US Mint $1 Coin “game”

The US Mint offers this program called the Circulating $1 Coins Direct Ship program. Its where you can buy various $1 coins of different presidents, important Native Americans, etc. You buy the coins in boxes of $250. There is no tax, and the coins ship to your house free. For me, its UPS Overnight, with Signature Required. They won’t leave it at the door. (Which is definitely fine by me) They have a maximum order of $1000 every 10 days.

Now the game is that you can purchase these with your credit card (with one that earns miles/points/cash back). All you have to do is buy these coins (I do $1000 every 12 days or so. I’m forgetful) and either use them, or bring them back to the bank, and pay off your credit card. So now, you will have just earned 1000 miles, 1000 points, or up to $20 cash back just for going to the bank! Do this to the max for a year, say lowballing it at $30,000 (max would be $36,000), and you just earned yourself 30k miles which is enough for a domestic roundtrip in the US. OR if you have a 2% cashback card, that’s $600 just for going to the bank.

What I use it for, besides the miles, is to hit a certain spend threshold. Some credit cards have a bonus, where if you spend $X amount in a year, they will give you X. My Delta Reserve Amex, if I spend $30k in a year, will give me 15,000 Medallion Qualification Miles (miles only for the purpose of determining elite status), but they are also 15,000 miles I can use towards an award ticket. By doing $30,000 in coins, I will get 45,000 miles to an award ticket, plus 15,000 miles towards elite status.

Now, there are some banks that are not too happy when you walk in with $1000 in coins. First, every $1000 weighs about 20lbs. Also, there are some banks that just refuse them outright. Lets say your credit card is a Chase Visa. If you go into a Chase, and tell them you want to pay your credit card bill, no matter how you pay, they absolutely cannot turn down any form of cash to pay a bill of theirs. I know bank of america has given other people problems with deposits, or just made it the most painstaking task to deposit them. By making them unroll ALL the coins, count them manually and whatnot. But they still take it. I use Wachovia, going to two different branches. One branch takes them no problem, the other rolls their eyes when I come in, but that’s it. I you plan on buying frequently I suggest spreading out the deposits over a few branches. Federal Reserve coin bags are filled to $1000 or $2000, so I also wouldn’t bring in anymore than $2000. And its also just fucking heavy.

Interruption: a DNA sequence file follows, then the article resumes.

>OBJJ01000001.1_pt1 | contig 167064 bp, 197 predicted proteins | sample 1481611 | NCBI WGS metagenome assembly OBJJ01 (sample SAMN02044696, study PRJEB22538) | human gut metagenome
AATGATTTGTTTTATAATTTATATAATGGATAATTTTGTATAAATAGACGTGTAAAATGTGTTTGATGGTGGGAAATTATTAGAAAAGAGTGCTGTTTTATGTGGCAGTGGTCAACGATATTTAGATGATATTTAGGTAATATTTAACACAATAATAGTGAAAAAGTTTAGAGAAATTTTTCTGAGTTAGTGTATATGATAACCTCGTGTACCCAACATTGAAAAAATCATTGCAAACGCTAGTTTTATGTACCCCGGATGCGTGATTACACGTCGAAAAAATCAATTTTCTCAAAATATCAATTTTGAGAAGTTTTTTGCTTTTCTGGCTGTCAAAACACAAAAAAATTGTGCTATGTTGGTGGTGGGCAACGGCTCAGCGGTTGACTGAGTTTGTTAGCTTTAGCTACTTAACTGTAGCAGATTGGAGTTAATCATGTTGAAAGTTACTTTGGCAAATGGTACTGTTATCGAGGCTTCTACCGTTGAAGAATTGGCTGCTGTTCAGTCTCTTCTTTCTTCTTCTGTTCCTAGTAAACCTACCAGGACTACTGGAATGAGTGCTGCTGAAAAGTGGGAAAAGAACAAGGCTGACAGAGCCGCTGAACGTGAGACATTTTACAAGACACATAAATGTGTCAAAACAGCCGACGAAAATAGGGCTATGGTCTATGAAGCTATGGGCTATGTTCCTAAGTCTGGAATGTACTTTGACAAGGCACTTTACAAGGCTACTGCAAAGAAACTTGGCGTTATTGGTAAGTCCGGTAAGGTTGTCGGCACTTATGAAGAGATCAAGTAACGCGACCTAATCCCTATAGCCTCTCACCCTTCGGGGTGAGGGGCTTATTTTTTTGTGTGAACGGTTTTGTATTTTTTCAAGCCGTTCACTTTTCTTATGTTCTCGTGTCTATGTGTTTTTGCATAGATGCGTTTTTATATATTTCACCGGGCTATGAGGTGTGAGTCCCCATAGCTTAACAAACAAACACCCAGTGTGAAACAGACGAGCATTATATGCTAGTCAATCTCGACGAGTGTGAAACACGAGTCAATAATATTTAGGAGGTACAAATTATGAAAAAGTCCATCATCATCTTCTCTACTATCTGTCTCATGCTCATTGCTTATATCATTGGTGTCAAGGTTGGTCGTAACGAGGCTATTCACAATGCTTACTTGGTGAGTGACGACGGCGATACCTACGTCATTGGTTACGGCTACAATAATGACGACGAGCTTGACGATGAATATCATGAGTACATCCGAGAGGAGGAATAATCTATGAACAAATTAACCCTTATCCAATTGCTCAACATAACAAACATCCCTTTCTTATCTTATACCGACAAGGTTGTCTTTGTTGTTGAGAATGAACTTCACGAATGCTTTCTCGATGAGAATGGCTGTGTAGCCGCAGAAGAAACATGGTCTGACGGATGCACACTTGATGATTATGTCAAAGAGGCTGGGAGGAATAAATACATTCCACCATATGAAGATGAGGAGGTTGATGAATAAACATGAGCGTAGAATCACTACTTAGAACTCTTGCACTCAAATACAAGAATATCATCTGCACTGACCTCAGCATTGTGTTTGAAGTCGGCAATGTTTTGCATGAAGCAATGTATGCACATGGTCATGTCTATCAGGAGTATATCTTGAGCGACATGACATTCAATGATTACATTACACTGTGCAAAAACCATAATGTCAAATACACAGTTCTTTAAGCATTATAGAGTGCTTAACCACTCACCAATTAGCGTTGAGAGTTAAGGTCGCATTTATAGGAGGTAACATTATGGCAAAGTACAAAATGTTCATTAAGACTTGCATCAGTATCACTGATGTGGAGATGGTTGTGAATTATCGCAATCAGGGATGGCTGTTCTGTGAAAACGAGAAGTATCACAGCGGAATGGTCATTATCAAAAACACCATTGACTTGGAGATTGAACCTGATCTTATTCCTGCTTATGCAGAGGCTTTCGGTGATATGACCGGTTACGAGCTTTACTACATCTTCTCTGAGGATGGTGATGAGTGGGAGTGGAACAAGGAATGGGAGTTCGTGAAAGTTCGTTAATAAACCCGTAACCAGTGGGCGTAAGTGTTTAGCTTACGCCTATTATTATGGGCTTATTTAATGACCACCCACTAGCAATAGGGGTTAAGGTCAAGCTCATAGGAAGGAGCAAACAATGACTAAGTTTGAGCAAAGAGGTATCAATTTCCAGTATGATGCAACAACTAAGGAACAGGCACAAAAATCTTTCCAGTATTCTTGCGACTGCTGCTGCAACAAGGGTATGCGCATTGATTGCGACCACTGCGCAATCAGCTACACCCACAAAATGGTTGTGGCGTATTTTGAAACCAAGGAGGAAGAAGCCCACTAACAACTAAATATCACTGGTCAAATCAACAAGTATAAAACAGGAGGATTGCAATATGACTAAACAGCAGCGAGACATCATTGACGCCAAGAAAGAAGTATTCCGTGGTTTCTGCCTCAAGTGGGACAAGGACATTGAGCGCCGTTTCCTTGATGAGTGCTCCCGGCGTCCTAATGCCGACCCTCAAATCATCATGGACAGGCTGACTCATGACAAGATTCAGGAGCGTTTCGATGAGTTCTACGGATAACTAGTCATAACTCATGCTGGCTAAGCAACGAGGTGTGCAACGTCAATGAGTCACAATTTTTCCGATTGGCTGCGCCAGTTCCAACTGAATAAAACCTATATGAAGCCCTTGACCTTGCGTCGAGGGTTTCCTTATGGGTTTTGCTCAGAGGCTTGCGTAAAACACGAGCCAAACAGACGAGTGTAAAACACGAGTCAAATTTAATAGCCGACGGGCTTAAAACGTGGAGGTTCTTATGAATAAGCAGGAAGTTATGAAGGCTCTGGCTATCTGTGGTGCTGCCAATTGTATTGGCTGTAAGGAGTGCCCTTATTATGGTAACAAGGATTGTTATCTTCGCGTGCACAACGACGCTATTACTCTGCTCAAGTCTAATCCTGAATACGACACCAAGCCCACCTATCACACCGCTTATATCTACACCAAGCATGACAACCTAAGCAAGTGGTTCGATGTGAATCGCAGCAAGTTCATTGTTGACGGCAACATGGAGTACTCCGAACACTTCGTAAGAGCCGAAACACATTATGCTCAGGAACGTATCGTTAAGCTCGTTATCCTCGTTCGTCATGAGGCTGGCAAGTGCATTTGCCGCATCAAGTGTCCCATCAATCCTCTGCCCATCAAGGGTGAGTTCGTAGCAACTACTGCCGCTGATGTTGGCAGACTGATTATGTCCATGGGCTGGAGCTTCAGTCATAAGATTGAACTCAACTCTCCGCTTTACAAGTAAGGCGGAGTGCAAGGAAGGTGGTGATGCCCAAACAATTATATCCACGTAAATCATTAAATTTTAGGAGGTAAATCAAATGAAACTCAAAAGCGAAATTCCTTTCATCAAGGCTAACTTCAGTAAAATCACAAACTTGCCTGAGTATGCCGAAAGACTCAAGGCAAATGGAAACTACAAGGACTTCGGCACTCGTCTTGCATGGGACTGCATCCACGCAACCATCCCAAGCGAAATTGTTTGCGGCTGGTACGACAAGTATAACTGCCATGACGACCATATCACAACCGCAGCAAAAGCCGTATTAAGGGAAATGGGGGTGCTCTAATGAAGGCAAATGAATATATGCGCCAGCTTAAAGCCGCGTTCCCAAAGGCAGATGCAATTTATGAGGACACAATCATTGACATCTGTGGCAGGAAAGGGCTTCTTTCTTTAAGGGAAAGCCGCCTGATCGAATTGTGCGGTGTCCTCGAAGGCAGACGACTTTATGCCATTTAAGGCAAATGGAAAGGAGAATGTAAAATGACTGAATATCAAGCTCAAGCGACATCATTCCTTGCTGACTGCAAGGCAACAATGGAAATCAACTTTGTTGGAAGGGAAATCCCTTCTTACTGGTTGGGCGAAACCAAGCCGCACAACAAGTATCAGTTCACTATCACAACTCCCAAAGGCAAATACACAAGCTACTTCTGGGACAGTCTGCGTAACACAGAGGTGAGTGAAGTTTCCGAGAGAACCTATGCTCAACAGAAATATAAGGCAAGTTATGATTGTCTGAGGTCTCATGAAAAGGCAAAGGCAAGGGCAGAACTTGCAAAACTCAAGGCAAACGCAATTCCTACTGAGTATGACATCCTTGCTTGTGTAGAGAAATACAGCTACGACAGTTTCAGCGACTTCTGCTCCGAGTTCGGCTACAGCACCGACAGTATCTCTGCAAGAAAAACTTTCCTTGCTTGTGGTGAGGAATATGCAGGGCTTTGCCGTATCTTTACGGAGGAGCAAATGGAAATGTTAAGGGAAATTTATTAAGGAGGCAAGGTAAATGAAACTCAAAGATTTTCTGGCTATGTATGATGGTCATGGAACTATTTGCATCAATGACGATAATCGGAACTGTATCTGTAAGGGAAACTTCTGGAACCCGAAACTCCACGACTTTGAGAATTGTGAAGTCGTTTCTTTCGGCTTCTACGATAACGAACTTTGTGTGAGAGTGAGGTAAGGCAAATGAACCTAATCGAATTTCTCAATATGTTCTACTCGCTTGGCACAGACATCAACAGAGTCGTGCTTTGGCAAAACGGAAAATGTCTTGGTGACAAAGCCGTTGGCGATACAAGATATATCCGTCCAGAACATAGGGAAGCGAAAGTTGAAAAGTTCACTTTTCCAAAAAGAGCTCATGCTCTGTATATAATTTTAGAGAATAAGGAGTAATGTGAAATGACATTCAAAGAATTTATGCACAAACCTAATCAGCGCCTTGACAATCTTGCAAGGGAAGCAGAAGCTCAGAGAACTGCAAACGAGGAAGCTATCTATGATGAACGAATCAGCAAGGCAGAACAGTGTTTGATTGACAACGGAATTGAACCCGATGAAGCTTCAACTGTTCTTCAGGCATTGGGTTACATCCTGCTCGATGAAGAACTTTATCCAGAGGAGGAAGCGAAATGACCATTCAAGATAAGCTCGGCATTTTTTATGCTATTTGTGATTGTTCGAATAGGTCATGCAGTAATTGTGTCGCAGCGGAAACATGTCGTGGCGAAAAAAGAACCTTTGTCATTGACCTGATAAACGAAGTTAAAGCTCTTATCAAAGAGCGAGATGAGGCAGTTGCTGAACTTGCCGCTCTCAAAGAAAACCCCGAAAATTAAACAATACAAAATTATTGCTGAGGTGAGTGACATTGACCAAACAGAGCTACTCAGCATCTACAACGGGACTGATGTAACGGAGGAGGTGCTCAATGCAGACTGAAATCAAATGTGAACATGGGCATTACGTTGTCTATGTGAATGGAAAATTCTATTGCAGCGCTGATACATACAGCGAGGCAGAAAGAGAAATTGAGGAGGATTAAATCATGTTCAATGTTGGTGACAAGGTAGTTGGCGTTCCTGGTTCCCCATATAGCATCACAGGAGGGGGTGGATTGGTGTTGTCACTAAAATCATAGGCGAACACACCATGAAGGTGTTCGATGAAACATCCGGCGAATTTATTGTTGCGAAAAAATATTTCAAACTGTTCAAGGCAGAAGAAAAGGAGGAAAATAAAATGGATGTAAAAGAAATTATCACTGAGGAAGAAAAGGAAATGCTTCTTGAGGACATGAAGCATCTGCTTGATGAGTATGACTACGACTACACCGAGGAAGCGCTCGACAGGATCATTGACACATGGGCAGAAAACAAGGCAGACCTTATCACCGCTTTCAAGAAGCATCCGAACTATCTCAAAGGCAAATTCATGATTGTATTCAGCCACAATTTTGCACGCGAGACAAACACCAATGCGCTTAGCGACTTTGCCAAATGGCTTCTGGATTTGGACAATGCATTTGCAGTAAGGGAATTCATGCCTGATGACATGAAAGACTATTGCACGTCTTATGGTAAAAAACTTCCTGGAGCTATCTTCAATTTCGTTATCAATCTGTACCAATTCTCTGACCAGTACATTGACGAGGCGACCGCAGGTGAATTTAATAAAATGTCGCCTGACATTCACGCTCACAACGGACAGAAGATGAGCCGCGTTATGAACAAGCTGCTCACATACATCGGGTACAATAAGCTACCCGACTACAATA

Similar to paying your Chase bill at the bank, I’ve heard of people going to their municipal building and paying off their property tax in coins. That’s an easy way (relatively easy) to offload several thousand coins at once.

By the way, since Nov 2010, I have done $10k, and just ordered #11 today.

Also, a few other points about the $1 coins if you’re gonna play that game…..A few credit cards charge those purchases as a cash advance instead of a purchase. So I’d test it first with one box ($250) before moving up to the max. Also, if you’re thinking about doing the Amex Platinum card churn and the coins…Actually use the card for a bit, and do the coins in 1 or 2 box increments. There’s word that people have been getting an American Express Financial Review, which is basically an audit, over all these charges on the card. I’d put that as #2 scariest thing after an IRS audit. I like Amex and want to stay for life. But I think those who were under Review had like 4-6 Amex’s and mostly using coins to meet spend requirements to obtain the bonuses. Still, something to keep in mind.

Next post, credit cards/ATMs/money while traveling internationally.
Hope this was helpful. I can give you the link, or just google the mint’s program name.

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2 Responses to “US Mint $1 Coin “game””

  1. […]  Taken to the extreme, some travel hackers try to game the "system", such as buying U.S. mint coins with credit cards to gain free rewards at the cost of tax payers). It was very practical for myself, and also I took […]

  2. […] comes in. A practice that ranges from harmless tactics to really questionable things. Such as buying U.S. mint coins with a credit card to gain free rewards at the cost of U.S. tax […]

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